Sudanese human rights defender and activist, Dr Mudawi Ibrahim, who has been detained without trial in Khartoum’s Kober Prison from early December, has been on a hunger strike since Sunday.
Other detainees who were released on Monday told Radio Dabanga of Dr Ibrahim’s strike. They described his health condition as very bad and confirmed that he has been severely beaten and tortured in the prison.
The detainees say that the detainee has been shacked hand and foot in an attempt to force him to lift the strike. His family told Radio Dabanga of their grave concern for his welfare.
A relative said that the family have not been allowed to visit him, in spite of five separate requests filed with the security authorities.
The family asked human rights groups and activists to act quickly so as to save the life of Dr Ibrahim.
Detainee Abdallah Abdelgayoum, who was released with 30 others by the security forces on Sunday, spoke of “the ill-treatment of detainees and the appalling torture” suffered by him and a number of detainees including Dr Ibrahim and his driver Hafiz Idris.
He told the independent electronic newspaper Hurriyat in its edition yesterday that eight members of the security services arrested him from El Gedaref on December 18. He was beaten and interrogated about his relationship with the SPLM-N and Yasir Arman, and the activity of the Office of El Gedaref
He said that the worst treatment in detention is suffered by the people of Darfur who are being brutally tortured. He also described the horrific torture of Dr Ibrahim and Idris.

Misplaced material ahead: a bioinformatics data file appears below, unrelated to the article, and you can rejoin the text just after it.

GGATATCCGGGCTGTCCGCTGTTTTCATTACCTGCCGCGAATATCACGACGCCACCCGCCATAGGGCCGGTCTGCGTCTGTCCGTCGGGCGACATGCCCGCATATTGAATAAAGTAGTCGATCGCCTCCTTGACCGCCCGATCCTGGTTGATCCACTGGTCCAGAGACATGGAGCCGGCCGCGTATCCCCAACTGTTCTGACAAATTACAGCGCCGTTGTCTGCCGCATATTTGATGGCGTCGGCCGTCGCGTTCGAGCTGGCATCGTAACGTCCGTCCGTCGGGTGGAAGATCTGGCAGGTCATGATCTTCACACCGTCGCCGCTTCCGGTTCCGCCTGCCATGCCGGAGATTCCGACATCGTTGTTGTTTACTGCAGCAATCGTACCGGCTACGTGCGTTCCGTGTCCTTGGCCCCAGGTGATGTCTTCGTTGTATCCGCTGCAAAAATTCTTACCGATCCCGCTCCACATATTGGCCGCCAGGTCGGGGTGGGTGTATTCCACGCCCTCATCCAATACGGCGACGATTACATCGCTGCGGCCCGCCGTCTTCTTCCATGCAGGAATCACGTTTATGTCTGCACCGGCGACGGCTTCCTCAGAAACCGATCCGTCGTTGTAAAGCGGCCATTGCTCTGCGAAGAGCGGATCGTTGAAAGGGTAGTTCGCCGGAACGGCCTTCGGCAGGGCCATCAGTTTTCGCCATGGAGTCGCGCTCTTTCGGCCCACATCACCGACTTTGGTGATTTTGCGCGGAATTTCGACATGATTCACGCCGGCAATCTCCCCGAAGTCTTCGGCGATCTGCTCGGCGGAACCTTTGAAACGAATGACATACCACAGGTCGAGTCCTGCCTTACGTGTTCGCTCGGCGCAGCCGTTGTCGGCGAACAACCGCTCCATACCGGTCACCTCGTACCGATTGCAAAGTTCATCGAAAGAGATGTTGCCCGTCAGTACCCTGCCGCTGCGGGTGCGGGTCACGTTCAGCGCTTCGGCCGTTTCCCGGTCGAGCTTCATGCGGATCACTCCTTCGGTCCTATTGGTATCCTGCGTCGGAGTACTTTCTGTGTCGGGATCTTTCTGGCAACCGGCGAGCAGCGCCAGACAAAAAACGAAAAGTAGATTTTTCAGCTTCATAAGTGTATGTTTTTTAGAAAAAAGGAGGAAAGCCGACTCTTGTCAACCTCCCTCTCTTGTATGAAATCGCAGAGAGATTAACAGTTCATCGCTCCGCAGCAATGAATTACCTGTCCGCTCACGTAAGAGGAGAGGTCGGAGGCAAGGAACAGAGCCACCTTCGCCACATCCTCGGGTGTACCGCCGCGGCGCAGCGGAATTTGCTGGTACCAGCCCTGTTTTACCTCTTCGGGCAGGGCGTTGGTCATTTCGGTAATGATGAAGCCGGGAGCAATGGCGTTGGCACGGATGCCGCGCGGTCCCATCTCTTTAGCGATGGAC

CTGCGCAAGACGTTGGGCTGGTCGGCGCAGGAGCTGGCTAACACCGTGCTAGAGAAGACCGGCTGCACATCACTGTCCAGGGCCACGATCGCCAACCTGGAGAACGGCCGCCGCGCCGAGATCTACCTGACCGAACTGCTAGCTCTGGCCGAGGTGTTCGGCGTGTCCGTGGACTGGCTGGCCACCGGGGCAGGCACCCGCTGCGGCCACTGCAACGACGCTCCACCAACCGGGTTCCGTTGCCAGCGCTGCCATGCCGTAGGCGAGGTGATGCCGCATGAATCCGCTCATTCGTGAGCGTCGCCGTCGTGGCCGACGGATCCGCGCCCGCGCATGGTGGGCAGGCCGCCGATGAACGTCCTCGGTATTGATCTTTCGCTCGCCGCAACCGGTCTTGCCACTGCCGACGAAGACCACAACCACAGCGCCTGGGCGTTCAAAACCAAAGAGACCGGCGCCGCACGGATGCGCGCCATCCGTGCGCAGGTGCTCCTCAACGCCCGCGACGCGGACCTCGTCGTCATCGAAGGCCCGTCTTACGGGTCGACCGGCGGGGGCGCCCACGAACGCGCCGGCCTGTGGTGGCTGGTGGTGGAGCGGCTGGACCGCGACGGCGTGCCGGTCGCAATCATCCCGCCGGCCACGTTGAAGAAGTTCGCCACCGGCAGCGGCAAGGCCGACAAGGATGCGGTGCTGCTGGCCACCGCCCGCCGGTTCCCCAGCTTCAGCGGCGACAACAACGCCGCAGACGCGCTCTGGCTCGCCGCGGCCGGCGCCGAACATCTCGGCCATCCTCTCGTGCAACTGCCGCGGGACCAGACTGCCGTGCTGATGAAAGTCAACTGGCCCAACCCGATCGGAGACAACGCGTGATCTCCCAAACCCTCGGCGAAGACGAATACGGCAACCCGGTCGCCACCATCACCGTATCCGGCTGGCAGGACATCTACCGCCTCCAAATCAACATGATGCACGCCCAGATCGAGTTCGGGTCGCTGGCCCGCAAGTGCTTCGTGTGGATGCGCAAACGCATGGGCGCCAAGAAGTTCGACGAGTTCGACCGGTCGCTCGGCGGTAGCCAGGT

Human rights defender
Dr Mudawi Ibrahim is a human rights defender and engineer known for his role in exposing human rights violations in Darfur. He is the founder and former director of the Sudan Social Development Organization (SUDO), which works on human rights as well as water, sanitation and health.
He has repeatedly been jailed for charges related to his human rights work. In recognition of his perseverance in promoting and defending human rights in Sudan, Dr Ibrahim received the inaugural Front Line Defenders Award for Human Rights Defenders at Risk in 2005.
His arrest came at a time when at least 23 opposition leaders and supporters are in jail having been arrested in connection with a three-day stay-at-home strike called in protest against the rising cost of living and government spending cuts. The strike took place between 27 to 29 November 2016.
In December 2003 he was detained for eight months in connection with his work on Darfur. He was arrested again in January 2005 in similar circumstances and held for two months, before being re-arrested in May the same year and held for a further eight days.